Sooo, City Hall can only fret and opine and nail-bite when it comes to the federal grand jury's ongoing Greenbacks-a-Go-Go investigation. Sure, it makes the job a bit harder when you're not even sure the bugs have been exterminated from your office, but hey it's the era of the Ashcroft Airship, so buck up and be a patriot!
Come to think of it, there is another grand jury-that of the county kind-that would love to have your attention while the feds play peek-a-boo in the dark. In the past year, the current county Grand Jury has worked diligently to delve into a variety of topics affecting how San Diego ticks: educational innovations found in the county, bed-check problems at Juvenile Hall, jet skis polluting Mission Bay, Superior Court and its backlog of unserved felony warrants-just to name a few.
Last March, the county Grand Jury issued a report titled, “San Diego Ethics Commission: Can It Attain its Purpose?” The report, in a nutshell, found the commission ripe for abuse and recommended that the mayor and City Council rewrite city law to remove that potential. Hire independent legal counsel and limit the preponderance of attorneys who sit as commissioners, the Grand Jury said. The report scolded the City Attorney's Office, the commission's legally allowed counsel, as seemingly “incapable over the years of investigating complaints of political corruption and prosecuting offenders.”
Mayor 1Goal had 90 days to comment on the scorching report and, finally, last week he did so. Too bad there isn't a keystroke for a raspberry, because it would've sufficed for the six pages of pooh-poohs that our mayor dished out in response.
In traditional skirt-the-real-issue-and-hide-under-the-knickers-of-technicality fashion, Mayor Timex waddled up to the plate and whimpered, “On advice of the City Attorney, I believe that the recommendations do not address the ‘operations‚' ‘functions' or ‘methods or system of performing duties,' as those duties are currently prescribed by law. Instead, the recommendation calls for a change in law, a subject of inquiry beyond the scope of the Grand Jury's authority.”
The man who barely went knee-deep recently for a photo op in Mission Bay goes on to say “in the spirit of cooperation,” he'll go to the trouble of responding. Other than agreeing that the mayor “should continue to be the appointing authority,” he invokes the lawyerly comebacker, “The recommendation will not be implemented because it is not warranted” a total of eight times. On the eighth go of it, he adds “or reasonable” to the end of the phrase-apparently just to mix it up.
“‘In the spirit of cooperation‚' he rejects every single one of their recommendations,” sighs activist Mel Shapiro. “It must be frustrating being a grand juror-you do all this work and write up a big report, and then the city, or whatever jurisdiction, says, ‘Screw you! We're not going to do anything! What are you going to do about it, Grand Jury?!'”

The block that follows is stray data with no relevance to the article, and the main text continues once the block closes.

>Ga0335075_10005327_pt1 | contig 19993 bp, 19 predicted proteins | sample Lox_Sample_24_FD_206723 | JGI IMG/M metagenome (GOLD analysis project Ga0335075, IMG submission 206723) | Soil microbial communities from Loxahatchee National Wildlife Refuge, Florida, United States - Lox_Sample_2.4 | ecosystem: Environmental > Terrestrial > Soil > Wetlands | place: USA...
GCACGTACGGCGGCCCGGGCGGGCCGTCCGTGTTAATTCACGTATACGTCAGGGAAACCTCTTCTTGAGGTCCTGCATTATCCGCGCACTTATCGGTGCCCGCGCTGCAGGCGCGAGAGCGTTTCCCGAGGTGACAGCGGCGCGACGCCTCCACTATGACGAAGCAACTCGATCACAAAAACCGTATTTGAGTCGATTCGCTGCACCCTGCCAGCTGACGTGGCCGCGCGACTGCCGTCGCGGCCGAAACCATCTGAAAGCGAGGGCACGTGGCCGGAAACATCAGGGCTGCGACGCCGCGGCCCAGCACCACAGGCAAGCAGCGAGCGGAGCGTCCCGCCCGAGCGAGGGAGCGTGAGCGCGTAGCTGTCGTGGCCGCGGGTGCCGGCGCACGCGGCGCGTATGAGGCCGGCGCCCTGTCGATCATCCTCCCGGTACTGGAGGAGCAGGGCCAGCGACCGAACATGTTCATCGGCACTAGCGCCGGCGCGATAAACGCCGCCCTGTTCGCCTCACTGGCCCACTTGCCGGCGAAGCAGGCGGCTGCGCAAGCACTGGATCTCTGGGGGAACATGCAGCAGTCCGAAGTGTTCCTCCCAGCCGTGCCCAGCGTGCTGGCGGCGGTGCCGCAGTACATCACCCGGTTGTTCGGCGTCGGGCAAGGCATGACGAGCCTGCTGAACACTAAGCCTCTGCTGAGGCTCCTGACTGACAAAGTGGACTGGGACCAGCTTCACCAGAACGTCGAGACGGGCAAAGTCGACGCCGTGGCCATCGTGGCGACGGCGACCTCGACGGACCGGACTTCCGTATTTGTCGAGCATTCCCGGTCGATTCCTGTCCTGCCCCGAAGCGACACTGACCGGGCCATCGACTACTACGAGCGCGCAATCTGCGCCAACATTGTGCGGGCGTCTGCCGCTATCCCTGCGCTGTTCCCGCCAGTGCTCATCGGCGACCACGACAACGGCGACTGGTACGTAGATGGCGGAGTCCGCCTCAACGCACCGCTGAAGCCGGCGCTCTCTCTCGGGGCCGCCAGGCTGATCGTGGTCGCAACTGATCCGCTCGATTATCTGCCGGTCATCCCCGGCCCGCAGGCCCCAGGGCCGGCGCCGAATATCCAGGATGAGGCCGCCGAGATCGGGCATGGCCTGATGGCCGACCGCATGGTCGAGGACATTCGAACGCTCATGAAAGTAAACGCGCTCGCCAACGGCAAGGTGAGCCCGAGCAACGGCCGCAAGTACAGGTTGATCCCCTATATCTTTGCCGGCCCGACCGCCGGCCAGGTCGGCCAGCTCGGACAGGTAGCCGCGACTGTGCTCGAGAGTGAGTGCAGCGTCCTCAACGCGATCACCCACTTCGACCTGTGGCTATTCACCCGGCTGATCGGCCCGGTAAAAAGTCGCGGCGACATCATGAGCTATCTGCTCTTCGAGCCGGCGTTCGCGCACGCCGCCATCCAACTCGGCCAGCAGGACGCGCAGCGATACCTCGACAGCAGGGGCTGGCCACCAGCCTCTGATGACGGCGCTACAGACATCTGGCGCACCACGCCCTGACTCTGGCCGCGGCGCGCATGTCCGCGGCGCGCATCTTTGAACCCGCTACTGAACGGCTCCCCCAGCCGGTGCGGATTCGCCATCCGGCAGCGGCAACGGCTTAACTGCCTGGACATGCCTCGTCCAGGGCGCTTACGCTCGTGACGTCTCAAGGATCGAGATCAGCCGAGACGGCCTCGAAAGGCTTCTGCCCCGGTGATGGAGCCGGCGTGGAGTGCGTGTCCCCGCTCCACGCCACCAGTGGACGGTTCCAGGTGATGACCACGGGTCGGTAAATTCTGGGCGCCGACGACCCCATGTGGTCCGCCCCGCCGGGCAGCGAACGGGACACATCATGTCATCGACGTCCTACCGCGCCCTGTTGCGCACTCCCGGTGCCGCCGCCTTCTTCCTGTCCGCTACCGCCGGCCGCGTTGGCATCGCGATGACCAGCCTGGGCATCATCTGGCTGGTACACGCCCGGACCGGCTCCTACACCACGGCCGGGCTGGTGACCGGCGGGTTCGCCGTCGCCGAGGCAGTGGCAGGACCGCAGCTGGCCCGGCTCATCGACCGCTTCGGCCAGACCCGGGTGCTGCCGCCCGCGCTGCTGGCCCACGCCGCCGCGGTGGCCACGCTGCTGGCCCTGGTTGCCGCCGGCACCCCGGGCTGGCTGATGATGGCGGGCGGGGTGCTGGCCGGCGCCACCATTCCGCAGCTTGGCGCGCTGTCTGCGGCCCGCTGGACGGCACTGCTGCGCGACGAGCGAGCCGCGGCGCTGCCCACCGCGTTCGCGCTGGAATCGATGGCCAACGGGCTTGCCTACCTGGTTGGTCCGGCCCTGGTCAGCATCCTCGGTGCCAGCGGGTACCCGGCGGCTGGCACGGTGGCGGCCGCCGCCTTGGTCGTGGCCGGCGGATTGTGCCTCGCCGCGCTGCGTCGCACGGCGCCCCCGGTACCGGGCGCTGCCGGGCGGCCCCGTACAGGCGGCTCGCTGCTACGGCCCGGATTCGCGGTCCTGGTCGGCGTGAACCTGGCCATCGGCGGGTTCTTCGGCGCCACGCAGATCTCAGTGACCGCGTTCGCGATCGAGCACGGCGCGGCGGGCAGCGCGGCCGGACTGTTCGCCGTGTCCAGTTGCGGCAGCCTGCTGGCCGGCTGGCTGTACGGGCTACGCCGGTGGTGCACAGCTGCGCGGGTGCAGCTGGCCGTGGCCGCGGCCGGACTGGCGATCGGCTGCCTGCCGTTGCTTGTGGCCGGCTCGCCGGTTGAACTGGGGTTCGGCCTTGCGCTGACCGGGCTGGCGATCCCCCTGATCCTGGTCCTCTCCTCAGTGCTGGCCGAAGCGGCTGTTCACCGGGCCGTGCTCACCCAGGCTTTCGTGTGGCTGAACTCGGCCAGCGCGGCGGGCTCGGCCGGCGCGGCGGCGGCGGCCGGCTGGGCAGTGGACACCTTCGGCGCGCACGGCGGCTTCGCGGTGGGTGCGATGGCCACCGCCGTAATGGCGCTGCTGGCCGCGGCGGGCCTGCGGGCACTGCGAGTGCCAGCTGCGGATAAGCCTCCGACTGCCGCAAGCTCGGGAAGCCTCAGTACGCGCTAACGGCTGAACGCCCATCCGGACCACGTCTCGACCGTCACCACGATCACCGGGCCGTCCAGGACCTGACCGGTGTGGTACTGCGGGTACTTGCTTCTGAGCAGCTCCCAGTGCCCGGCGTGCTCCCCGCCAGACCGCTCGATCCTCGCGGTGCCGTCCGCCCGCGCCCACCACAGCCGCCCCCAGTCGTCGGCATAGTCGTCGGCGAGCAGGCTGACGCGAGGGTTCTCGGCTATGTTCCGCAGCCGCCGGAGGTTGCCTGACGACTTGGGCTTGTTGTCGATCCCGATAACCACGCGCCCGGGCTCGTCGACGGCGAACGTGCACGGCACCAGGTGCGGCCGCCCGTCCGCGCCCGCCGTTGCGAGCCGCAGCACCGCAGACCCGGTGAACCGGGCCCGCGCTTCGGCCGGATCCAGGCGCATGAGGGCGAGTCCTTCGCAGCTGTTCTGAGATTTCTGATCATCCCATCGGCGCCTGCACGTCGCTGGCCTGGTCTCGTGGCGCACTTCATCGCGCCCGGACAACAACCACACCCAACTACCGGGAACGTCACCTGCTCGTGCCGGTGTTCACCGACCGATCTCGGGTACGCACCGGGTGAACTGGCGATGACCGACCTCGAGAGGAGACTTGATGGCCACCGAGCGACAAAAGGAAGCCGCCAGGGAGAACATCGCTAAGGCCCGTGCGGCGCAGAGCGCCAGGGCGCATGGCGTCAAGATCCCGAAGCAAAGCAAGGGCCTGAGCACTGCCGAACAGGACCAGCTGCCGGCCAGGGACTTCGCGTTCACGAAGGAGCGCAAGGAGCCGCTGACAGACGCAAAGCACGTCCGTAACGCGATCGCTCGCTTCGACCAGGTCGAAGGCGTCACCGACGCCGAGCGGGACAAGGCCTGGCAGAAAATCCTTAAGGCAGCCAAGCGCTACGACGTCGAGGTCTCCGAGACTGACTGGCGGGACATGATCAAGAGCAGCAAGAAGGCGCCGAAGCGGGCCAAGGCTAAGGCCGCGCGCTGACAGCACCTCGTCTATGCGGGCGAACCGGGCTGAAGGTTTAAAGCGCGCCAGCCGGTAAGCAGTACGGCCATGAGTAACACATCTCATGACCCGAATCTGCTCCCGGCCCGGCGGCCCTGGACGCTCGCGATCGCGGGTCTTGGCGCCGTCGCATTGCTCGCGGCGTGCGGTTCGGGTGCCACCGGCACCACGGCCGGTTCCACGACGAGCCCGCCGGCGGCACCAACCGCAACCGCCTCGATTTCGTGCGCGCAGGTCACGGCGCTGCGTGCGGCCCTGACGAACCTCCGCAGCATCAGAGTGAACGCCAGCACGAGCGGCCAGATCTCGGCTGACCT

So with the mayor's stamp of approval for ethics-as-usual, what's the commission to do about, oh, say, folks like strip-club mouthpiece Lance Malone, City Hall's alleged link to Vegas skin merchants, who appears to have walked, talked and quacked like a lobbyist but didn't seem to bother to register as one, as is the rule of the game down here in parochial San Diego?
Well, Shapiro asked just that of Charles Walker, the commission's Capt. Steubing-esque executive director, protector of all things status quo. Walker's response? Yet another typed-up raspberry.
“In accordance with the provisions of our Investigation and Enforcement Procedures,” Walker writes in part, “this matter has been referred to another law enforcement agency because this matter is the subject of an ongoing criminal investigation. Accordingly, the Preliminary Review has resulted in a conclusion that your complaint will not be the subject of a formal investigation by the Commission.”
“We know there's a federal investigation of Lance Malone, but I don't think the feds are saying, ‘Gee, Mr. Malone, you're not registered as a lobbyist!' I mean, they don't care. There must be bigger fish than that!” Shapiro bristles. “It just seems sort of a flimsy excuse to me [to say,] ‘Well, it's a federal investigation-therefore, I'm not going to make him register.' I just don't understand it.”
It makes one wonder what other out-on-a-limb stances this Ethics Commission might be taking in the future. What, for example, is the commission to do about former Councilman George “Cheetah Cat” Stevens, who-as Channel 10 adeptly pointed out this week-says he was given the A-OK from an unnamed staffer in the city clerk's office to destroy his 2002 council calendar, an egregious violation of city law, and a tough one for the smell test, given the timing of the fed's strip-club investigation, which was in full swing that year.
Of course, any of this could fall under the “subject of an ongoing criminal investigation” category, should Walker want to feed every similar complaint over to his former (current?) colleagues at the FBI. But at some point, the question has to be asked: What's the point?
Maybe the city is due for a spin-off of the Ethics Commission-the Incompetence Commission perhaps. “That would be sort of a like an inspector general!” Shapiro says, clearly liking the idea. “Walker can only investigate lobbyists, campaign violations and conflict-of-interest violations. This would just be for incompetence. Hmmm.”
Shapiro thought for a moment, then said, “Isn't the [county] Grand Jury supposed to investigate those kinds of complaints? Of course, we know how the city responds to the grand jury, right?”